As a society we are growing tired of getting sold the next BIG THING. We’re growing apathetic and disinterested in the search for the magic bullet, the secret pill… the Holy Grail. Why? Because our hearts have been broken too many times. We’re
sold told by experts that if we just take these “3 steps” or do “these 5 key things” that our problems will be solved and our life will be amazing.
The epidemic of “experts,” coaches, self-help, advice blogs, Pinterest tips, and the absolute mass levels of information marketing happening at this time can absolutely rain on our parade of desires for more everyday JOY and living lives we truly love (even while in the name of “helping” us get there). However, the sneaky factor in this equation is not in “what” we’re being told to do, it’s that it’s a one-size-fits-all model that requires a pit and a pedestal to continue thriving.
If we perceive these outside voices and opinions as the “Experts,” we put our power outside of ourselves. When they are “wrong” we feel we have been deceived and led astray. We judge them intensely in their “kingship of expertness” and hold them to a higher standard (mainly out of our continual comparison to identify and close the gap between us and them).
However, when we perceive those we coach with and take counsel from instead as excellent resources, then everyone is on equal playing ground. There isn’t a pit or a pedestal anymore. We’re all simply on our own paths learning from each other. No one has “arrived” and so we don’t expect them to act like they have it ALL figured out. We don’t get disappointed when we see their human-ness. We instead value each other’s wisdom and experience as a resource and a support to us, rather than a Savior.
The same is true when we aim to position ourselves as the Expert. When we perceive ourselves as an “Expert” rather than a humble “Resource” then it naturally can put our ego forward. Suddenly we get threatened by anyone else’s “Expert-ness” and we anxiously feel we have to maintain ourselves as the Expert to survive. We place greater weight on being “right” and even “the most right.” We become inflexible and absolute.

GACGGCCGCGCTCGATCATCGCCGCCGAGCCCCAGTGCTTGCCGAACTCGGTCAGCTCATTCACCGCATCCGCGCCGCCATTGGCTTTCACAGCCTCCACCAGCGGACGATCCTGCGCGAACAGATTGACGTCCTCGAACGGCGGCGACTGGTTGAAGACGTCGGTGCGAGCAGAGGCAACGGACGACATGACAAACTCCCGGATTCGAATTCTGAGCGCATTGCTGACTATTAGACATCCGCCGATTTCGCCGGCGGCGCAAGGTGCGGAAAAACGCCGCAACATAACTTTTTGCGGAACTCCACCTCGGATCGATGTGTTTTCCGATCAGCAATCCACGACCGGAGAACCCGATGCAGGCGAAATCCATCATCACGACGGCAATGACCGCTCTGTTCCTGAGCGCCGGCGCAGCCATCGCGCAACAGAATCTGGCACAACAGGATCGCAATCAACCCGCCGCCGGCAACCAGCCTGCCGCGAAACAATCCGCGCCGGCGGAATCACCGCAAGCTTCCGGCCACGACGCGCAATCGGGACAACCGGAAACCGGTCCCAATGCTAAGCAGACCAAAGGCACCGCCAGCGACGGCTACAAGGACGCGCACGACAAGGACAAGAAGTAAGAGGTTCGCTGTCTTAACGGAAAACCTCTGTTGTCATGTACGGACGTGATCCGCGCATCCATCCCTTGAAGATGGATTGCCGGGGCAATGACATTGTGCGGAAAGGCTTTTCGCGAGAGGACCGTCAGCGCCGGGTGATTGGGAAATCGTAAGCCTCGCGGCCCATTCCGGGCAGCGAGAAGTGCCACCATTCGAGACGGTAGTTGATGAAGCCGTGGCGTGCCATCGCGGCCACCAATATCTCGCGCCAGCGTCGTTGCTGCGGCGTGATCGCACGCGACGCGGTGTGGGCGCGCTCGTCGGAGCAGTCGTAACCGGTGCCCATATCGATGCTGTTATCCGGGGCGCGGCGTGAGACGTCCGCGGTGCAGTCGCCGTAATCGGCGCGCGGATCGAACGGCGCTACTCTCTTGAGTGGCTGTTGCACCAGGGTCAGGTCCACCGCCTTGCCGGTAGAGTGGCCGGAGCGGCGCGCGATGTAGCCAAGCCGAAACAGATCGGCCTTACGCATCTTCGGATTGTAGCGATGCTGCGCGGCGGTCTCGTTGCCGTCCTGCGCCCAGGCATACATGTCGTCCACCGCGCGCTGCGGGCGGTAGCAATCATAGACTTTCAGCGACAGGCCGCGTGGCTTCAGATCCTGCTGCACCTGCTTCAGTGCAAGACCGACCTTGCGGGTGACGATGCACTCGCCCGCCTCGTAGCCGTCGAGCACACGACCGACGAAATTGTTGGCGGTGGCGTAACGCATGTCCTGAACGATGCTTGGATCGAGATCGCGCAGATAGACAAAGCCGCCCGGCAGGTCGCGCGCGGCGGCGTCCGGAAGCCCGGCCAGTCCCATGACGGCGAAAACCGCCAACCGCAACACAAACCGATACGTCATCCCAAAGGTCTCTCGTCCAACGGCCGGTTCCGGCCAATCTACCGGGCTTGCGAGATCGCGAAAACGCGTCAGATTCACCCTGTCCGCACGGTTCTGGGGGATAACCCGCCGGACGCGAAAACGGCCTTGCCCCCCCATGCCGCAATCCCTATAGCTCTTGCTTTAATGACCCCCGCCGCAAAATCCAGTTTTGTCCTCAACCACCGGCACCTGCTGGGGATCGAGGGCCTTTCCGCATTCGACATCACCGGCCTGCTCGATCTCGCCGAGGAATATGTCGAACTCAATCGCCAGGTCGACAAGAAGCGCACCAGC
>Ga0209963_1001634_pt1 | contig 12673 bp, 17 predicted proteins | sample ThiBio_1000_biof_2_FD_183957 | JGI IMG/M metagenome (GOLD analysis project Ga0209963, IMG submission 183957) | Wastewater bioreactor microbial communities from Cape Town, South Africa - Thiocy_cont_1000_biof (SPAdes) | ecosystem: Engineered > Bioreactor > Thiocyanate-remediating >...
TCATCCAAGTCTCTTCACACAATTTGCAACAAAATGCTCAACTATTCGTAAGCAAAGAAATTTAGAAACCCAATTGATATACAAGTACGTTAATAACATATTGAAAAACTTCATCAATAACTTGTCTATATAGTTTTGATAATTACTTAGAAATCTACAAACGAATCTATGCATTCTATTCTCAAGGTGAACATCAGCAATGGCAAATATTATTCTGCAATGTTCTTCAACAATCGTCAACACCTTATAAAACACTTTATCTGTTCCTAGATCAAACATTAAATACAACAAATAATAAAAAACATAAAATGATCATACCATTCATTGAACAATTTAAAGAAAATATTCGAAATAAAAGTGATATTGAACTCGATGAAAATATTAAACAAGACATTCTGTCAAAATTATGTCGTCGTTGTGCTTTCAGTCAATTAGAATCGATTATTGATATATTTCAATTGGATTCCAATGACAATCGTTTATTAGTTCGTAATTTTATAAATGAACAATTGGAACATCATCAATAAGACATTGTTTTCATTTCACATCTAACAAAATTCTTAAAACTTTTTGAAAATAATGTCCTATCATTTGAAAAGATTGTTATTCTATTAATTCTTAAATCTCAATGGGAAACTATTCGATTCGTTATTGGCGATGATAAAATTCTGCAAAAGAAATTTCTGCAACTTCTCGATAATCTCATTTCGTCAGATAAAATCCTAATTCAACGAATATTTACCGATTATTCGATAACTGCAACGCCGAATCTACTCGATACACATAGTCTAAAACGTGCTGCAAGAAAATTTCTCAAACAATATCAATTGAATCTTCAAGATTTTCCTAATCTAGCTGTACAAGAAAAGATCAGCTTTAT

If we are maintaining more of a beginner’s mind and perceiving ourselves as a humble Resource, it can allow our essence to be more forward. We show up to serve. We are more open to hear the voices and input of others. We can change our stance and remain more flexible as needed. We understand that our survival is independent of public opinion and so we don’t allow that to distract us. Instead, we stay focused on what’s calling us forward from our Souls and stay firmly rooted on our own unique path. We are happy to help others along the way and to receive help, but we don’t have to be a victim or a Savior in either of these situations for needs to be met.
This episode of Joyful Living is a deep-dive into a life-changing conversation exposing the myth of “Expert” and liberating us into a more compassionate and supportive model of growth.
In this episode I quote one of my mentors, Jody England, who says, “Judgment and comparison are natural ego reactions to feeling shame and fear.”
For deeper exploration into this topic, be sure to listen to “Don’t Drink the Kool-Aid,” a powerful recent conversation by Jody England on her Wild Soul Medicine Radio podcast.
I also shared the following powerful quote by Naomi Wolf in this episode (special thanks to my beautiful mentor Lisa Schrader for sharing it with me recently):
“A culture fixated on female thin-ness is not an obsession about female beauty, but an obsession with female obedience. Dieting is the most potent political sedative in women’s history. A quietly mad population is a tractable one (easy to control/manipulate).
“A consequence of female self-love is that a woman grows convinced of social worth. Her love for her body will be unqualified, which is the basis of female identification. If a woman loves her own body, she does not grudge what other women do with theirs. If she loves femaleness, she champions its’ rights. It’s true what they say about women: we are insatiable. We are greedy. Our appetites do need to be controlled if things are to stay in place. If the world were ours too, if we believed we could get away with it, we would ask for more love, more sex, more money, more commitment to children, more food, more care. These sexual, emotional and physical demands would begin to extend to social demands, payment for care for the elderly, parental leave and childcare, etc. The force of female desire would be so great that society would truly have to reckon with what women want in bed and in the world.” – Naomi Wolf, The Beauty Myth
And so, as a humble Resource, I invite you to explore what this conversation means to you and how it can empower your own life and joy practice.